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News Release 577 of 1051

September 25, 2003 11:00 AM (EDT)

News Release Number: STScI-2003-29

Hubble Uncovers Smallest Moons Yet Seen Around Uranus


Video: Time-Lapse Movie of S/2003 U 2 Orbiting Uranus

Running Time: 3 seconds

This time-lapse movie shows a newly discovered moon orbiting Uranus. The movie was made from a series of 4-minute exposures taken Aug. 25, 2003 with the NASA Hubble Space Telescope's Advanced Camera for Surveys. The exposures were taken 5 minutes apart.

The moon, Uranus's tiniest known satellite, is temporarily designated as S/2003 U 2 until the International Astronomical Union formally certifies its discovery. S/2003 U 2 is 8 miles (12 km) wide and orbits 46,400 miles (74,800 km) away from Uranus, circling the planet in 14 hours and 50 minutes.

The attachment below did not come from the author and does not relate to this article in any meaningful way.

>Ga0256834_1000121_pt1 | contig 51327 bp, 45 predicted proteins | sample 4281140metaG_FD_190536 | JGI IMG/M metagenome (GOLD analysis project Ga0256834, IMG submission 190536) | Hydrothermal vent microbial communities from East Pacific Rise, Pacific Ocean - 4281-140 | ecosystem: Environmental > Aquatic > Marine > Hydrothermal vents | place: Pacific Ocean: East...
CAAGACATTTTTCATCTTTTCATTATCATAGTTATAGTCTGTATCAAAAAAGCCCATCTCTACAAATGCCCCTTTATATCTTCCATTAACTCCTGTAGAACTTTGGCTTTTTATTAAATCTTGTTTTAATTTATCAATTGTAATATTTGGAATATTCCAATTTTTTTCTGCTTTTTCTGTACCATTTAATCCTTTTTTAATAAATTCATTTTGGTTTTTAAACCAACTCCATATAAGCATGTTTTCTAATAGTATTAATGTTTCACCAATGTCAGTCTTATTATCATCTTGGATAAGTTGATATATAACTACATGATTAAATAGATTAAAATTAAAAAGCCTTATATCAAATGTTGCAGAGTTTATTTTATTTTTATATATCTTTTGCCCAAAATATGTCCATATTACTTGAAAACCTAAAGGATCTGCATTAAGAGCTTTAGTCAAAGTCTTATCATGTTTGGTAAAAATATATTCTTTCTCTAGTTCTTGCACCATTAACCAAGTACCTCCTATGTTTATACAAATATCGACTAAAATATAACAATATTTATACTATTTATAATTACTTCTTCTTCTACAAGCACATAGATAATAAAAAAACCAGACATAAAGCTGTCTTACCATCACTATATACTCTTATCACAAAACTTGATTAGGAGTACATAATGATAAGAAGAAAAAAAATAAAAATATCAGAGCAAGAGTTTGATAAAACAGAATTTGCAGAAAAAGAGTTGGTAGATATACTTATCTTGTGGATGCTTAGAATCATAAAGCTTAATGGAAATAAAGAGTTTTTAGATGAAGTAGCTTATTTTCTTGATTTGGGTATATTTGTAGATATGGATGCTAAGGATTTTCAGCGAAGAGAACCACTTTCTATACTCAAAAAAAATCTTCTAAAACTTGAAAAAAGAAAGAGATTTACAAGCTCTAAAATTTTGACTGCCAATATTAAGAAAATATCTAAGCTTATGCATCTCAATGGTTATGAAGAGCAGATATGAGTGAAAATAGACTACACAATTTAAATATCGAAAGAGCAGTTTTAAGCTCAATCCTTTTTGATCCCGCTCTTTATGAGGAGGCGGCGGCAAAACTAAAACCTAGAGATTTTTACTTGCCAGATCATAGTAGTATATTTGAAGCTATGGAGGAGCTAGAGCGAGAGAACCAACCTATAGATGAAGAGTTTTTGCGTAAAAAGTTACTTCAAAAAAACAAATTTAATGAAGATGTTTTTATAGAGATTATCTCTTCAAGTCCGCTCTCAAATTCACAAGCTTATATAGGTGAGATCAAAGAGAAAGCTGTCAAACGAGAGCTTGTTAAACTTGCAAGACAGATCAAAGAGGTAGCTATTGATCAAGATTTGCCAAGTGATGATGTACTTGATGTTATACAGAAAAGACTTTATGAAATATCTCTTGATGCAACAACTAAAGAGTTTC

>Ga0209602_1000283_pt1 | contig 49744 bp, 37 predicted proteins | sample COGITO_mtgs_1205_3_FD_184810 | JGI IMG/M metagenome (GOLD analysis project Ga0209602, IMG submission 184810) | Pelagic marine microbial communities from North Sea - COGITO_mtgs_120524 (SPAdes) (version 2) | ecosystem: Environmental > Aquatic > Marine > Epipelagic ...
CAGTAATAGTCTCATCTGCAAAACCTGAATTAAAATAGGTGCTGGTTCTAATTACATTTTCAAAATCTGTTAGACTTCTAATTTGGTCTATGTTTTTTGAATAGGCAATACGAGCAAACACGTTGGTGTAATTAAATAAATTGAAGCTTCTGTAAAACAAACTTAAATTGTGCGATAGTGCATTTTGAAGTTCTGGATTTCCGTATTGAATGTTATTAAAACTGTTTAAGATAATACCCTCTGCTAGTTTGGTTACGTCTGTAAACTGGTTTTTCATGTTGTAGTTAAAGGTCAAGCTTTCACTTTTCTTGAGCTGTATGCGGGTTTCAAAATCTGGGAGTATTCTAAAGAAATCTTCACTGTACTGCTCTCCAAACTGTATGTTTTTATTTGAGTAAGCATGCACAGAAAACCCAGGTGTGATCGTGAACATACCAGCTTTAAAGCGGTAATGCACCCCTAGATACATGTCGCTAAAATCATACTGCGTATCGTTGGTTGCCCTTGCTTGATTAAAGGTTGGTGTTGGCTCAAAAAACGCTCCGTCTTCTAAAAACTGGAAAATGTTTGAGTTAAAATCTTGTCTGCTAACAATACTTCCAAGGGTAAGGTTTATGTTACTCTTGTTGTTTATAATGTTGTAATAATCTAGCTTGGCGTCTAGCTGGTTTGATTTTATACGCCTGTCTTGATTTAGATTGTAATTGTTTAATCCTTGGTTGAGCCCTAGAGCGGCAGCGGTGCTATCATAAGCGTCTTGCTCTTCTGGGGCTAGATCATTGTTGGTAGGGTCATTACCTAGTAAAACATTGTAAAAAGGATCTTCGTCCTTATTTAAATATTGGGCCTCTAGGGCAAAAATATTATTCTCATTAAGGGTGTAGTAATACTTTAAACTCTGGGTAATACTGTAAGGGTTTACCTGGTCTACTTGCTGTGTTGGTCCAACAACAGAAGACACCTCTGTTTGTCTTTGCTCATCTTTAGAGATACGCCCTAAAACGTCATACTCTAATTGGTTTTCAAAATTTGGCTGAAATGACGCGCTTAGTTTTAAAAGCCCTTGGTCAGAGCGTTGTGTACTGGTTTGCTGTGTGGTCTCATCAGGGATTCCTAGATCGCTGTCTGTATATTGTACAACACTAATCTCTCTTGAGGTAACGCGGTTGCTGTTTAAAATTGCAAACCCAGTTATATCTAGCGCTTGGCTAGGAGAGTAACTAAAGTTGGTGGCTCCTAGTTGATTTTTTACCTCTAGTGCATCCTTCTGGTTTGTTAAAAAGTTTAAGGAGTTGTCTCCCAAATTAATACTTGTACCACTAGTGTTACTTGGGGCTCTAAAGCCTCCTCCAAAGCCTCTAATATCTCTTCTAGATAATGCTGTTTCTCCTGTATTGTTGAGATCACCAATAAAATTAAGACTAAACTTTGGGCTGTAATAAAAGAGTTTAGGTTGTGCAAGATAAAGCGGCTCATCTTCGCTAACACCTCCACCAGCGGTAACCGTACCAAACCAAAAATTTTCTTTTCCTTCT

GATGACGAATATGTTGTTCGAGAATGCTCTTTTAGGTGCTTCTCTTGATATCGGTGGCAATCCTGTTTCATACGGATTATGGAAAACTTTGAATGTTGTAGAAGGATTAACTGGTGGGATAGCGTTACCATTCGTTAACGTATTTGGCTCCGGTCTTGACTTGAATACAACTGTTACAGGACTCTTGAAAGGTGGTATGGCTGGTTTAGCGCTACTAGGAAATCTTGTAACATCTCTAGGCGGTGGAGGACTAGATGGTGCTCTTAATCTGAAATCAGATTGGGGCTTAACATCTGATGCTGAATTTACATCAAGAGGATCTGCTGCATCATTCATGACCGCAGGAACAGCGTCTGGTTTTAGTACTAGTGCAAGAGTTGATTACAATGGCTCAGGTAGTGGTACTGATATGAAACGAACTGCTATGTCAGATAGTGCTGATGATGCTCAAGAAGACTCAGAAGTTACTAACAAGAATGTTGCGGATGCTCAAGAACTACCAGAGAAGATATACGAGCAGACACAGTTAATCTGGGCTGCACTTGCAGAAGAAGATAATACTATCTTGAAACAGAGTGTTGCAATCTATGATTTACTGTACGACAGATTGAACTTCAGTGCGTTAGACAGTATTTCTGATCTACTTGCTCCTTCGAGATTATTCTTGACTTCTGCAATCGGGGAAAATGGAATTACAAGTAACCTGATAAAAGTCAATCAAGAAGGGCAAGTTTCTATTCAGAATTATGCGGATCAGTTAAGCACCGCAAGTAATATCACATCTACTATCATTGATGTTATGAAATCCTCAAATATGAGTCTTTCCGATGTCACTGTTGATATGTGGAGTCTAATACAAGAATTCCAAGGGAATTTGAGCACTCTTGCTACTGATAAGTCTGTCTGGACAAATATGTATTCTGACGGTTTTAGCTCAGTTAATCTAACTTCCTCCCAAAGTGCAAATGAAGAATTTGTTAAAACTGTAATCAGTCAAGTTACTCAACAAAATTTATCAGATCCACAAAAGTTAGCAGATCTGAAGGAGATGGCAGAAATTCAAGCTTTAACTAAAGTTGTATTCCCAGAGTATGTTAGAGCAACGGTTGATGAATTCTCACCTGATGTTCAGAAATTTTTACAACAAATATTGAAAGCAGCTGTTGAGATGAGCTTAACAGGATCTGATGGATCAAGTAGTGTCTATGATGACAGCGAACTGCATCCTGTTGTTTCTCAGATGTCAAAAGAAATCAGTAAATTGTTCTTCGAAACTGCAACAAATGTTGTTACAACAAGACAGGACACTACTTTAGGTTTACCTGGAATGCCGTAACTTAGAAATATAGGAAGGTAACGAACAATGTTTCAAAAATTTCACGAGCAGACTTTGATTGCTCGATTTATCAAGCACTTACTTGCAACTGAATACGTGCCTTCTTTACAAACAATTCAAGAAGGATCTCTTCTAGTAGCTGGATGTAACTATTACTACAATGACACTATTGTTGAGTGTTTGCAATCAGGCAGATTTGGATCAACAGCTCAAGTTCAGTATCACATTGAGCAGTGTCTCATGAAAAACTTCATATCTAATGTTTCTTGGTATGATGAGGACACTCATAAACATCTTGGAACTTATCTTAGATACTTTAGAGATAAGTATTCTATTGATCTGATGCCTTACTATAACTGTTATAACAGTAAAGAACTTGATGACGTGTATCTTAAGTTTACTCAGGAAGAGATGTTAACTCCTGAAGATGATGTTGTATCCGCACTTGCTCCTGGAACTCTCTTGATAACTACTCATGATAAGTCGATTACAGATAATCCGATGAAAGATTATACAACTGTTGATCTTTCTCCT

In this movie, the bright object below S/2003 U 2 is Belinda, whose orbital path is just 200 to 450 miles (300 to 700 km) from the new moon. The object above the new moon is another satellite, designated S/1986 U 10, seen here for the first time since the Voyager spacecraft snapped a picture of it in 1986.

The white concentric lines at left are part of the planet's system of 10 rings. Several other moons can be seen orbiting just outside the rings.

Credit: NASA, M. Showalter (Stanford University/NASA Ames Research Center), J. Lissauer (NASA Ames Research Center)

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